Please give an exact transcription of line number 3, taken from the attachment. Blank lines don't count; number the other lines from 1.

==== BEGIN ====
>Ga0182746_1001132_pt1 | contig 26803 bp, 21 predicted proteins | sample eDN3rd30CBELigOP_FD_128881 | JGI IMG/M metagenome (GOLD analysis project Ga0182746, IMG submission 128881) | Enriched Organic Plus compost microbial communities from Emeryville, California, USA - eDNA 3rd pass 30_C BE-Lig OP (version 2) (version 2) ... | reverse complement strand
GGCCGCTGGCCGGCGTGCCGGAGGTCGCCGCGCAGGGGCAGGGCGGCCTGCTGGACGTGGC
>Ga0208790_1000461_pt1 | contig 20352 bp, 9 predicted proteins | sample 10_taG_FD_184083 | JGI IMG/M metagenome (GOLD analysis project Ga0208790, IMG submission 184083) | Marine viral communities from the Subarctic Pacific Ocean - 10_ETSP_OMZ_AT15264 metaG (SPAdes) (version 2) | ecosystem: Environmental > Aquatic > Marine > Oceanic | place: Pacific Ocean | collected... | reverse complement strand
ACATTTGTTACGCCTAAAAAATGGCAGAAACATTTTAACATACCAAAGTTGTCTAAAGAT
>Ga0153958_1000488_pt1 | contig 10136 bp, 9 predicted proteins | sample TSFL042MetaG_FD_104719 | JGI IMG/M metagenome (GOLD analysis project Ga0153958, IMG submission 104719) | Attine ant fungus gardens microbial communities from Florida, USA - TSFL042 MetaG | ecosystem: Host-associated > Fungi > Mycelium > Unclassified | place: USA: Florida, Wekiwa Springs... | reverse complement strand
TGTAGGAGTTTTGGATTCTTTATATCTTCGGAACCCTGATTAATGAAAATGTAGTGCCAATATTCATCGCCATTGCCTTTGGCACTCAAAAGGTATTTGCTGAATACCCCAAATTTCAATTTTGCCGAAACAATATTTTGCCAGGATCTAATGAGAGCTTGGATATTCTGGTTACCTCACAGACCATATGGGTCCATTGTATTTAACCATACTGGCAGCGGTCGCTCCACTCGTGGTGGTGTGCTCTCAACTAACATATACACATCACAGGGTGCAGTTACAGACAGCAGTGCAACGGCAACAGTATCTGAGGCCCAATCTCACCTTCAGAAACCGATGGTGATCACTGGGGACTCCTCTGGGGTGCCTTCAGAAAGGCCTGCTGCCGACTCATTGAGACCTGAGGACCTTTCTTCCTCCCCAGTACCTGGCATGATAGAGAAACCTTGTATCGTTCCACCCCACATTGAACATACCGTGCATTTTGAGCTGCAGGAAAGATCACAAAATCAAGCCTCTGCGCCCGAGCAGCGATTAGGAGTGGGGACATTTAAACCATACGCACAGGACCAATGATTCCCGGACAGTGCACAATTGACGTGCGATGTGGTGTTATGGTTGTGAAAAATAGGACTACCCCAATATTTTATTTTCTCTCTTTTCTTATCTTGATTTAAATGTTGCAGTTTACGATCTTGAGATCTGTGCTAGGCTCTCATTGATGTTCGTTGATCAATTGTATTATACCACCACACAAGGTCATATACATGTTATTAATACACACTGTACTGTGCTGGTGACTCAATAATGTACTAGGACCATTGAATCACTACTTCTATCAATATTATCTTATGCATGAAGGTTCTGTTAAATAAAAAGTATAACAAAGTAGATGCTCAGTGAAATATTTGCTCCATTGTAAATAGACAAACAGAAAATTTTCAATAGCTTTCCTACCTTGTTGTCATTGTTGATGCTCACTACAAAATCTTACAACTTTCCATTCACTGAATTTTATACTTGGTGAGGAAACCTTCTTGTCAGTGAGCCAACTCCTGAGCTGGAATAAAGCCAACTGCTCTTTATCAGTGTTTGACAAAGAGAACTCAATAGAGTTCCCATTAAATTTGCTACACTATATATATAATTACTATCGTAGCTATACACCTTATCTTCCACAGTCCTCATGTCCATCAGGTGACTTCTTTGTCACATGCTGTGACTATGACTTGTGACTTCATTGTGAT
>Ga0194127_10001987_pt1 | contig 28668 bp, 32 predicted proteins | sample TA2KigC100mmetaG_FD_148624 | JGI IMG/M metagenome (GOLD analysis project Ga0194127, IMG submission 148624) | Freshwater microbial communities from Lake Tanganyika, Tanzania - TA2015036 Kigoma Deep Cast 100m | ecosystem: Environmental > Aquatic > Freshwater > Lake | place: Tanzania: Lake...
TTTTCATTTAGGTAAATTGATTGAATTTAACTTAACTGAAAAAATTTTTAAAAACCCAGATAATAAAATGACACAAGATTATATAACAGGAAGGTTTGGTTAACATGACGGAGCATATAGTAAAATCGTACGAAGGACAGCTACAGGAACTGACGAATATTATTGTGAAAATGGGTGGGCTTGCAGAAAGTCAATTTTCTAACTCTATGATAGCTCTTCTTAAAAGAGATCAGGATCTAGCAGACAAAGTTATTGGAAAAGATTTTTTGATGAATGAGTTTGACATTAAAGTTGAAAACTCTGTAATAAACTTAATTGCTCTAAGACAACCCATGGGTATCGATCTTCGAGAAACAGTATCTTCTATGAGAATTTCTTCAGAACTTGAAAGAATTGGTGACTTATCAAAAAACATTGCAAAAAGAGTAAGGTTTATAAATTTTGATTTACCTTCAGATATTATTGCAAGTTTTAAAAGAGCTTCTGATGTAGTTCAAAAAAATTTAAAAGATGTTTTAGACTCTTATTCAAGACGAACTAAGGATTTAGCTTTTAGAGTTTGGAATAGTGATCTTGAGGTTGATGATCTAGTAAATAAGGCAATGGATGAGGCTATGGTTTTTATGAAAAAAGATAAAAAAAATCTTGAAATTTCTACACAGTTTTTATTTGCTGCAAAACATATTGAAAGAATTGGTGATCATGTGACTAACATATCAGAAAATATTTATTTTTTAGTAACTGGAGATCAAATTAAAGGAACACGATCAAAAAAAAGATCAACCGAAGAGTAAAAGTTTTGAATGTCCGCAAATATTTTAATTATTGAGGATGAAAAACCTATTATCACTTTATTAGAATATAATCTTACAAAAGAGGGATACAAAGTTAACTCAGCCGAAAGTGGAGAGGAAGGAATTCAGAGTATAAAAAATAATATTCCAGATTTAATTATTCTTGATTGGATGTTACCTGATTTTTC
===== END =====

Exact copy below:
>Ga0208790_1000461_pt1 | contig 20352 bp, 9 predicted proteins | sample 10_taG_FD_184083 | JGI IMG/M metagenome (GOLD analysis project Ga0208790, IMG submission 184083) | Marine viral communities from the Subarctic Pacific Ocean - 10_ETSP_OMZ_AT15264 metaG (SPAdes) (version 2) | ecosystem: Environmental > Aquatic > Marine > Oceanic | place: Pacific Ocean | collected... | reverse complement strand